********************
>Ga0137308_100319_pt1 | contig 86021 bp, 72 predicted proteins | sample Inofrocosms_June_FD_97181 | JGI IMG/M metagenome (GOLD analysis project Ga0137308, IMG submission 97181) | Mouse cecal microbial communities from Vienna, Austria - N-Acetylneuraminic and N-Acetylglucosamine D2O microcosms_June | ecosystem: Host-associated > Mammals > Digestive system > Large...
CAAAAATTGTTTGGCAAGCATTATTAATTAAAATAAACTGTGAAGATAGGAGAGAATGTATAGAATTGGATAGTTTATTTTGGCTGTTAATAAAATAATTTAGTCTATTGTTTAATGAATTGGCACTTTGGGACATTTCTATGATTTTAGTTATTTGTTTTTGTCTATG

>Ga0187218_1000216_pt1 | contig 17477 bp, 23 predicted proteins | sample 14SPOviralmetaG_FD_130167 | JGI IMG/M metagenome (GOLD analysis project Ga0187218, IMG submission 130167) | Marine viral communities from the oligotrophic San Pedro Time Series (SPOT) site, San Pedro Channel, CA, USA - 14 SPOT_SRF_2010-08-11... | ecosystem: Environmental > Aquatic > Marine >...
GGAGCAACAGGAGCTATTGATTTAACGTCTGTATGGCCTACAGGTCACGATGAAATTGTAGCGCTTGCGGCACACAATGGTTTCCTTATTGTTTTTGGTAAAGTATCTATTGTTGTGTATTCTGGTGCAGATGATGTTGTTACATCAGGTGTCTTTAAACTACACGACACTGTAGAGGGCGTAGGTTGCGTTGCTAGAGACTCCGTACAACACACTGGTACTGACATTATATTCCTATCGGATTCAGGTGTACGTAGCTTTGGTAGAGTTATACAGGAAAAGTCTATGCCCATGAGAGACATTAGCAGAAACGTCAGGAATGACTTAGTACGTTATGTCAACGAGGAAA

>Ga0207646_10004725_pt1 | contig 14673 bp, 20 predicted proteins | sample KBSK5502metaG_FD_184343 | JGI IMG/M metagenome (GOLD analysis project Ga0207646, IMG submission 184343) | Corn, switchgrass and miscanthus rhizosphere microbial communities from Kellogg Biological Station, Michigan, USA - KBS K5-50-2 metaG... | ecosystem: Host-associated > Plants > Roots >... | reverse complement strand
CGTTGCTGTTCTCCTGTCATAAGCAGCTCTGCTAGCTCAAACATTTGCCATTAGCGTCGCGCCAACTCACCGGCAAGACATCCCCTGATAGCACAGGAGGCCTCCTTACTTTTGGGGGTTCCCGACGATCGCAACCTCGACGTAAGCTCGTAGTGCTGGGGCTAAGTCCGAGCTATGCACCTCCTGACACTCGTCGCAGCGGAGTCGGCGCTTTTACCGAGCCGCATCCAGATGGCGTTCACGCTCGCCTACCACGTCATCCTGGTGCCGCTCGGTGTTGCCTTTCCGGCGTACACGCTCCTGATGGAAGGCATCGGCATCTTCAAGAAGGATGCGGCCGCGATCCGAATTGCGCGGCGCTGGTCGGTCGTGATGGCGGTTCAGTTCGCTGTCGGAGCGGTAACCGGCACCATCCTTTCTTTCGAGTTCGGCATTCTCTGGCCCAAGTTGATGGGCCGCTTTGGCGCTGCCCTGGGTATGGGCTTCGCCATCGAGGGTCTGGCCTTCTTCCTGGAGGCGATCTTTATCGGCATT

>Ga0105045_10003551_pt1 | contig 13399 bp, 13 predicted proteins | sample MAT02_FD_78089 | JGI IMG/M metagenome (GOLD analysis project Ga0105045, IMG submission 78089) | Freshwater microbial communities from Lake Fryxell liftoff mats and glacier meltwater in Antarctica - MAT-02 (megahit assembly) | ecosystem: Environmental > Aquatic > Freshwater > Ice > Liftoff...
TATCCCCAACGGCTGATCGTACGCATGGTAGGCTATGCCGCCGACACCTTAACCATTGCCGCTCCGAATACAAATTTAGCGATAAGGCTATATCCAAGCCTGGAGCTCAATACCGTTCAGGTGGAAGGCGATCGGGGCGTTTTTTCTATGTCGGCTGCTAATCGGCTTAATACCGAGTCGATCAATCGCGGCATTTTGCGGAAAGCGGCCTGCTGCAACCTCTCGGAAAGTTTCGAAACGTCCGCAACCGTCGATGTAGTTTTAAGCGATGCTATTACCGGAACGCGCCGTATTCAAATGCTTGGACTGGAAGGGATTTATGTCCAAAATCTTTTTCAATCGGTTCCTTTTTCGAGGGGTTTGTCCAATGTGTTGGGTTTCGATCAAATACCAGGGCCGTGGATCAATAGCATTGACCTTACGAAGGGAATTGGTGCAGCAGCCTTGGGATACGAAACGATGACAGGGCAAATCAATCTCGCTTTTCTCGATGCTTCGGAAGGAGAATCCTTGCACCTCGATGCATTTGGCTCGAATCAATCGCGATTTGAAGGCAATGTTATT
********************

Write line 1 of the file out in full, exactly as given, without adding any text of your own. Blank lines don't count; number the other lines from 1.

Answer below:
>Ga0137308_100319_pt1 | contig 86021 bp, 72 predicted proteins | sample Inofrocosms_June_FD_97181 | JGI IMG/M metagenome (GOLD analysis project Ga0137308, IMG submission 97181) | Mouse cecal microbial communities from Vienna, Austria - N-Acetylneuraminic and N-Acetylglucosamine D2O microcosms_June | ecosystem: Host-associated > Mammals > Digestive system > Large...